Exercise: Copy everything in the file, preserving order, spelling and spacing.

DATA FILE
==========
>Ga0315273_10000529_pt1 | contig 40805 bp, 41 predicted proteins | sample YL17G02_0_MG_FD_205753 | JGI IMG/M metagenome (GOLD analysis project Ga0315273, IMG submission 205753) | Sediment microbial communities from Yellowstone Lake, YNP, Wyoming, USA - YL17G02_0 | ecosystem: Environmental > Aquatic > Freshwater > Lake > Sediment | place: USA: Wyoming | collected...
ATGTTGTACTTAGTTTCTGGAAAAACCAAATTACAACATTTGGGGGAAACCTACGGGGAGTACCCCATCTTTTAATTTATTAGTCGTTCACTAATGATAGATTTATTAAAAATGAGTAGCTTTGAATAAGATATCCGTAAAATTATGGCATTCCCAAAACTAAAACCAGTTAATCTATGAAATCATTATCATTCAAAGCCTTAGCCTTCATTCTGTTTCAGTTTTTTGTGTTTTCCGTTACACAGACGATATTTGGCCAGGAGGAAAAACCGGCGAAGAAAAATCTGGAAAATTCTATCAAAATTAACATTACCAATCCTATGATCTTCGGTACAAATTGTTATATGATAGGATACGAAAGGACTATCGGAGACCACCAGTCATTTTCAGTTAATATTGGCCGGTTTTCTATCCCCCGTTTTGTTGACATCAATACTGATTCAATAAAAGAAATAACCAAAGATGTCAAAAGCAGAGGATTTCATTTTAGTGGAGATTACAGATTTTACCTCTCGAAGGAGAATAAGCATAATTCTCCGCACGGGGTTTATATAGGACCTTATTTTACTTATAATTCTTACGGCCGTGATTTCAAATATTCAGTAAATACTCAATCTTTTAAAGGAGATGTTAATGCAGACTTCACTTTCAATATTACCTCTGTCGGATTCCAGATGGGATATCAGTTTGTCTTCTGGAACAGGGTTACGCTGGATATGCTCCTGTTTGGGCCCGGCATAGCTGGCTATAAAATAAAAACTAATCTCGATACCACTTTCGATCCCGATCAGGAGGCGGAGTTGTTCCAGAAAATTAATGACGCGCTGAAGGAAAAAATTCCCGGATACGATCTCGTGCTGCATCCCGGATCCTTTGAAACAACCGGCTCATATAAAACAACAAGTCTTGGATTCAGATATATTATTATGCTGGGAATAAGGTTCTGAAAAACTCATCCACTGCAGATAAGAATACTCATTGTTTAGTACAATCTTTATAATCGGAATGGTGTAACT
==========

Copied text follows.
>Ga0315273_10000529_pt1 | contig 40805 bp, 41 predicted proteins | sample YL17G02_0_MG_FD_205753 | JGI IMG/M metagenome (GOLD analysis project Ga0315273, IMG submission 205753) | Sediment microbial communities from Yellowstone Lake, YNP, Wyoming, USA - YL17G02_0 | ecosystem: Environmental > Aquatic > Freshwater > Lake > Sediment | place: USA: Wyoming | collected...
ATGTTGTACTTAGTTTCTGGAAAAACCAAATTACAACATTTGGGGGAAACCTACGGGGAGTACCCCATCTTTTAATTTATTAGTCGTTCACTAATGATAGATTTATTAAAAATGAGTAGCTTTGAATAAGATATCCGTAAAATTATGGCATTCCCAAAACTAAAACCAGTTAATCTATGAAATCATTATCATTCAAAGCCTTAGCCTTCATTCTGTTTCAGTTTTTTGTGTTTTCCGTTACACAGACGATATTTGGCCAGGAGGAAAAACCGGCGAAGAAAAATCTGGAAAATTCTATCAAAATTAACATTACCAATCCTATGATCTTCGGTACAAATTGTTATATGATAGGATACGAAAGGACTATCGGAGACCACCAGTCATTTTCAGTTAATATTGGCCGGTTTTCTATCCCCCGTTTTGTTGACATCAATACTGATTCAATAAAAGAAATAACCAAAGATGTCAAAAGCAGAGGATTTCATTTTAGTGGAGATTACAGATTTTACCTCTCGAAGGAGAATAAGCATAATTCTCCGCACGGGGTTTATATAGGACCTTATTTTACTTATAATTCTTACGGCCGTGATTTCAAATATTCAGTAAATACTCAATCTTTTAAAGGAGATGTTAATGCAGACTTCACTTTCAATATTACCTCTGTCGGATTCCAGATGGGATATCAGTTTGTCTTCTGGAACAGGGTTACGCTGGATATGCTCCTGTTTGGGCCCGGCATAGCTGGCTATAAAATAAAAACTAATCTCGATACCACTTTCGATCCCGATCAGGAGGCGGAGTTGTTCCAGAAAATTAATGACGCGCTGAAGGAAAAAATTCCCGGATACGATCTCGTGCTGCATCCCGGATCCTTTGAAACAACCGGCTCATATAAAACAACAAGTCTTGGATTCAGATATATTATTATGCTGGGAATAAGGTTCTGAAAAACTCATCCACTGCAGATAAGAATACTCATTGTTTAGTACAATCTTTATAATCGGAATGGTGTAACT